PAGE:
Hamilton Journal News
What to expect after COVID shot
Headaches, fatigue dizziness are most commonly reported.
As a growing number of Ohioans gain access to COVID-19 vaccines, mild side effects are common with the vaccines on the market, in particular with the second dose, and some people may need to take a day off work following vaccination.
These reactions to the vaccine are a sign that a person’s immune response is revving up and developing protective immunity, physicians said.
“It’s generating a strong response by your immune system, which is, of course, what you want out of a vaccine. You trade one day of feeling crummy to avoid getting sick,” said Dr. Thomas Hirt, with PriMed Physicians. “It’s particularly the second dose because ... it’s the same shot, but then the body recognizes it more and has a stronger response, because it already has some of its defenses prepared.”
CDC data released a new vaccine safety monitoring report Feb. 19 finding mild reactions were common, there were rare reports of anaphylaxis were received, and no unusual or unexpected reporting patterns were detected. Data continues to be monitored and vaccinated people can download the V-safe app to check-in and add their symptom experience.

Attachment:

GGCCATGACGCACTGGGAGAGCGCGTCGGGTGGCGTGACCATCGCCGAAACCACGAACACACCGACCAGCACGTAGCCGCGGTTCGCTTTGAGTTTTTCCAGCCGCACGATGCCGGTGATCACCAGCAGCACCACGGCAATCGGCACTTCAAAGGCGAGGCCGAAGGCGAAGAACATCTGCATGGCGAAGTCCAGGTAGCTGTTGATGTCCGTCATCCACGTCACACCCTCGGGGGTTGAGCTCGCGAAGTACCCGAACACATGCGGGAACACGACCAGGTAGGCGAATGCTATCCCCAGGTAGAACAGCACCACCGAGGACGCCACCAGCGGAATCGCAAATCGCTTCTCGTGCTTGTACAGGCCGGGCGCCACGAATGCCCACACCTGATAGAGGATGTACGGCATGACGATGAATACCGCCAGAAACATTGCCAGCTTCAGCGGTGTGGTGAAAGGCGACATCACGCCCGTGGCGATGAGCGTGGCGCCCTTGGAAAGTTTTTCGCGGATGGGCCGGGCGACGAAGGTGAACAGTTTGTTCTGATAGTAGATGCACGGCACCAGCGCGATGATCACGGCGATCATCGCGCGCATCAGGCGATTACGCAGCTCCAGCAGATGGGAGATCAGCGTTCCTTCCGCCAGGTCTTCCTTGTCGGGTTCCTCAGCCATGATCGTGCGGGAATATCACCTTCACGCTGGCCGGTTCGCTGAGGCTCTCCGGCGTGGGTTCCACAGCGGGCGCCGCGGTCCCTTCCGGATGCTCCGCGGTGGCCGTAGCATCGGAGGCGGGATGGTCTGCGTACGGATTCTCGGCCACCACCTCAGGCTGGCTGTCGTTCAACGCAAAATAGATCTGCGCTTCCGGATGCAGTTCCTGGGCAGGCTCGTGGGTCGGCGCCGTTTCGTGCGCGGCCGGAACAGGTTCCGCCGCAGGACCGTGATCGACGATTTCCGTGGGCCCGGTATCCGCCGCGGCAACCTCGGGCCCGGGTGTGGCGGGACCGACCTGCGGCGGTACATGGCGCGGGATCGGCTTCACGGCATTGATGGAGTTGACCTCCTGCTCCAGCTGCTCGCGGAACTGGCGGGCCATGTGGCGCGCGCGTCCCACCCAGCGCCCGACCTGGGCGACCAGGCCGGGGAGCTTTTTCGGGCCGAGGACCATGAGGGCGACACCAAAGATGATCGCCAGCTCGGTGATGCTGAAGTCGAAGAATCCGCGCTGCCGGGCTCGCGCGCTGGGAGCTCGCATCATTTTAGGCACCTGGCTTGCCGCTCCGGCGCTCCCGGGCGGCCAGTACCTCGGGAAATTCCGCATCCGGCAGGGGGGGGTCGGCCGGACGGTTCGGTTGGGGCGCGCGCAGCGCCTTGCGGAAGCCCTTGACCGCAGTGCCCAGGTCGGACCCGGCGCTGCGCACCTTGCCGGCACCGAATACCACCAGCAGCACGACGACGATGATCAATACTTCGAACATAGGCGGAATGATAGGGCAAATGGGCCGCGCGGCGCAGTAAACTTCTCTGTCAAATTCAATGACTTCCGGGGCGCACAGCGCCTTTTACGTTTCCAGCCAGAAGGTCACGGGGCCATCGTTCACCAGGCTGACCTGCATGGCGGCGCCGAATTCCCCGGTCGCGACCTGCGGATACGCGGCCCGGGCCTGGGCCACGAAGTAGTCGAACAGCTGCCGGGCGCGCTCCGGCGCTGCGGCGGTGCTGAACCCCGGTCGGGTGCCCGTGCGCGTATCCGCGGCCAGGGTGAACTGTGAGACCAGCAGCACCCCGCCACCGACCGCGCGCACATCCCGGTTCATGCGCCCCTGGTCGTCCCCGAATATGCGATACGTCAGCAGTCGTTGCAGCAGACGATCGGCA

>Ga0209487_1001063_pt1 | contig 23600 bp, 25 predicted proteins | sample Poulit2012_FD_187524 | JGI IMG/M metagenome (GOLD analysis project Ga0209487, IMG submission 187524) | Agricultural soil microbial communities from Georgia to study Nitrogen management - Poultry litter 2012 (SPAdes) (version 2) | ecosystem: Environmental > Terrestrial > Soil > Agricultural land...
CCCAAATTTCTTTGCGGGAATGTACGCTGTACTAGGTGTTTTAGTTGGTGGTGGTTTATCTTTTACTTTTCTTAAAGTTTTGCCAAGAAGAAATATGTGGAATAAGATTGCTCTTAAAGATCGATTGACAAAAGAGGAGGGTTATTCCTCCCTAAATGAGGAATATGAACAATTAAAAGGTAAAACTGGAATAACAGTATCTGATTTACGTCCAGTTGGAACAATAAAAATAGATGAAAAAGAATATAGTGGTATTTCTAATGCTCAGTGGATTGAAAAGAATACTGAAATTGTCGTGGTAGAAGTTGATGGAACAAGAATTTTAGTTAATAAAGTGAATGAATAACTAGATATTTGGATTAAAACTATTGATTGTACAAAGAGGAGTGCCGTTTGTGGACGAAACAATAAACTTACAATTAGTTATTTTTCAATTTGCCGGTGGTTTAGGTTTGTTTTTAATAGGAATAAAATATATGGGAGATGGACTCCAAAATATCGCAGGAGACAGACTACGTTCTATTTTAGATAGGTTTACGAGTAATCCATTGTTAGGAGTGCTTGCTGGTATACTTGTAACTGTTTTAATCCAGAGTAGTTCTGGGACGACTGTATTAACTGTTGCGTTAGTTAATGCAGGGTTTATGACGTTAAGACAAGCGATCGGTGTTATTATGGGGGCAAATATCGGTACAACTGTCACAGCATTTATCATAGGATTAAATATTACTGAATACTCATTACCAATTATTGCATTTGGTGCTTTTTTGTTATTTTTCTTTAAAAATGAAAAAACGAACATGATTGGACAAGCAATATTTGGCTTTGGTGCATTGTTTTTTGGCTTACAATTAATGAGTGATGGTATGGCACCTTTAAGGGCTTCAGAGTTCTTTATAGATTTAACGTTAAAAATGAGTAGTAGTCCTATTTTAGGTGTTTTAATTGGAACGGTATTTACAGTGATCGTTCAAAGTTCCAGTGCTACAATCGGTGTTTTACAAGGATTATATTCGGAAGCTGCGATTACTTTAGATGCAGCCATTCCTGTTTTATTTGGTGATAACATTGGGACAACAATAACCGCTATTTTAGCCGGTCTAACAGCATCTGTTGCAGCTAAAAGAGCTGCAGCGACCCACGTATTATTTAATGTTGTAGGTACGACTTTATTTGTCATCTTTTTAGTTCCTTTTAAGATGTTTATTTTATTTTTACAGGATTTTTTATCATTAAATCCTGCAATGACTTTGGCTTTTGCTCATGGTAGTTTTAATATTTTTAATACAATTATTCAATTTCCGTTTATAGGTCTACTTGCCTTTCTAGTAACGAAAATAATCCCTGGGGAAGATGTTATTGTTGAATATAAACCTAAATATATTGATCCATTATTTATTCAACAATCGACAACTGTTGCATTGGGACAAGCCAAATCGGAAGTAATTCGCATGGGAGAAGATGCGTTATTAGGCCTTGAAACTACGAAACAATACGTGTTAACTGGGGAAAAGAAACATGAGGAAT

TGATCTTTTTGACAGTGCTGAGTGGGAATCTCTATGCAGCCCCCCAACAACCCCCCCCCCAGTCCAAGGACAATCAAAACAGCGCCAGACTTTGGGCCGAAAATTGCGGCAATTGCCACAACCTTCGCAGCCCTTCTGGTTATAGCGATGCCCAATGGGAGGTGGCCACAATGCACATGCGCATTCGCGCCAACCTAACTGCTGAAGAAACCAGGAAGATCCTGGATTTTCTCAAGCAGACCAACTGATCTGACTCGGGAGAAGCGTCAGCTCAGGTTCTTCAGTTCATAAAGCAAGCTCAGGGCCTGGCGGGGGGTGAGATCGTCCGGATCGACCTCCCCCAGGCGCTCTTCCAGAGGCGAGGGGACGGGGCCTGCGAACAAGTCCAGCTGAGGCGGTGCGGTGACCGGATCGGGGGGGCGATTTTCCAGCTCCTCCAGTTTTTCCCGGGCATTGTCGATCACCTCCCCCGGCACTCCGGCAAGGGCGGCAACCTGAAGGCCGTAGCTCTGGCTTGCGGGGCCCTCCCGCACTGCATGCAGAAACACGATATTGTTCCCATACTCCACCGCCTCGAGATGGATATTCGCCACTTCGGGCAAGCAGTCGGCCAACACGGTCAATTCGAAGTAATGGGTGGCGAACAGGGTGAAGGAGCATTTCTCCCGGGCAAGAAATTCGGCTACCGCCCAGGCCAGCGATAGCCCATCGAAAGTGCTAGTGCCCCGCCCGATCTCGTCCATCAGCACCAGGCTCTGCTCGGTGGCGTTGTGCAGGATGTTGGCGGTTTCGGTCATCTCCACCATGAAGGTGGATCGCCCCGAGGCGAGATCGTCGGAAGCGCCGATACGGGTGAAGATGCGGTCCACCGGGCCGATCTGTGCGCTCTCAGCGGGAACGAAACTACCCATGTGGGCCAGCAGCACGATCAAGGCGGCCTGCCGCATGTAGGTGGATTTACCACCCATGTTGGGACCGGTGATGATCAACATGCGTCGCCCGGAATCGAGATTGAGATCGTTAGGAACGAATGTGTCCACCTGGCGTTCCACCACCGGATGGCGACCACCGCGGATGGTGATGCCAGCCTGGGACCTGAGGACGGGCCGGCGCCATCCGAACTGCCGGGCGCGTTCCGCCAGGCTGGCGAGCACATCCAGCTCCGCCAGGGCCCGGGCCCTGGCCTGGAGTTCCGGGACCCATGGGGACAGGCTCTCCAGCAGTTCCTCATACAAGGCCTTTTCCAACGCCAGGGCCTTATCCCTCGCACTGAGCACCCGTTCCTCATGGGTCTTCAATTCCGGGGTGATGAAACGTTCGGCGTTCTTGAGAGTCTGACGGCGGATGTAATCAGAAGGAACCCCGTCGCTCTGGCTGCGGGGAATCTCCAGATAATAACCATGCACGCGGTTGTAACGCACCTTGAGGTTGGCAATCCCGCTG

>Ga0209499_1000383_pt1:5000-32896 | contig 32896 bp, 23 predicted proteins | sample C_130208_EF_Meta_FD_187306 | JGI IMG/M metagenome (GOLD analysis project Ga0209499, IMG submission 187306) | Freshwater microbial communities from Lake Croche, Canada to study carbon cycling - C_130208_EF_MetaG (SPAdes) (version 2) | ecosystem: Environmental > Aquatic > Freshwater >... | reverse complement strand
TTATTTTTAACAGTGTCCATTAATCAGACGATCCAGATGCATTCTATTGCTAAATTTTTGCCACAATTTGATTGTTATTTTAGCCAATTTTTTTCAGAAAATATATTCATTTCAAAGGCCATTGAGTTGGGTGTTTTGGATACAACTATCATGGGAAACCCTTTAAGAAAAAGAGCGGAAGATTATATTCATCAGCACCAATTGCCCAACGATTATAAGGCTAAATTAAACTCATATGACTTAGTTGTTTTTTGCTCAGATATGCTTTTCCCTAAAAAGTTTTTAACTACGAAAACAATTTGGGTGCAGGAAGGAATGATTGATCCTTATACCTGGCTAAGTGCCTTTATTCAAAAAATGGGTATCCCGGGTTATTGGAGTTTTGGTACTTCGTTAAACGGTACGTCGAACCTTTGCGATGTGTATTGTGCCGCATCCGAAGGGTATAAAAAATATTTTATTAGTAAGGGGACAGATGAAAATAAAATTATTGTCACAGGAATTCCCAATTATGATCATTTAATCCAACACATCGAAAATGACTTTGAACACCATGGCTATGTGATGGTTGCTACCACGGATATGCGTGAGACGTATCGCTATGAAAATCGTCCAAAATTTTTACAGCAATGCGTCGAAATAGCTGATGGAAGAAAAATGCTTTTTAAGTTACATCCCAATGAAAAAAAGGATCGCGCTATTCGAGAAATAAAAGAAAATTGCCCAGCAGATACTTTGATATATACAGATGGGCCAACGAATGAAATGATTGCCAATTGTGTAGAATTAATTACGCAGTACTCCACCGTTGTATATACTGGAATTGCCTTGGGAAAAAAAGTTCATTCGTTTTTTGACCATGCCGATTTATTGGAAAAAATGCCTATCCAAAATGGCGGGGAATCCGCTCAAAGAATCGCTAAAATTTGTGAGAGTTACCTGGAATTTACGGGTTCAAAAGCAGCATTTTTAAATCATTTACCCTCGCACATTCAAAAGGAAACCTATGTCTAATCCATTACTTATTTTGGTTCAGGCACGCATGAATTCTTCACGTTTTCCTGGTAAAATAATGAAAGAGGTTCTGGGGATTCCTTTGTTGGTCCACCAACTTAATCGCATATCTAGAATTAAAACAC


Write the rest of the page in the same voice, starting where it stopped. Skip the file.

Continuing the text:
The agency is continuing to collect and evaluate data on the 22 million who received them. Symptoms most frequently reported were headaches (22.4%), fatigue (16.5 %) and dizziness (16.5%).
“The vaccine side effects, although they can be troubling, they’re short lived. And they’re much better than getting a COVID infection. Because with COVID infection, you can end up with severe disease, you can end up in the hospital, and also, of course, you can transmit it to your contacts,” Dr. Jeffrey Weinstein, with Kettering Health Network, said.
While t he s ymptoms are a sign of your immune response, even if you don’t have side effects, the vaccine is still working, Weinstein added.
“What we’re seeing is mostly symptoms like fatigue, muscle and body aches, chills, occasionally fever, though that’s less common headache,” Weinstein said.
A little less than 13% of Ohioans — 1.5 million people — have received at least one dose of the vaccine, including 60% of Ohioans 80 and older. Health care workers, Ohioans 65 and older, teachers planning on in-person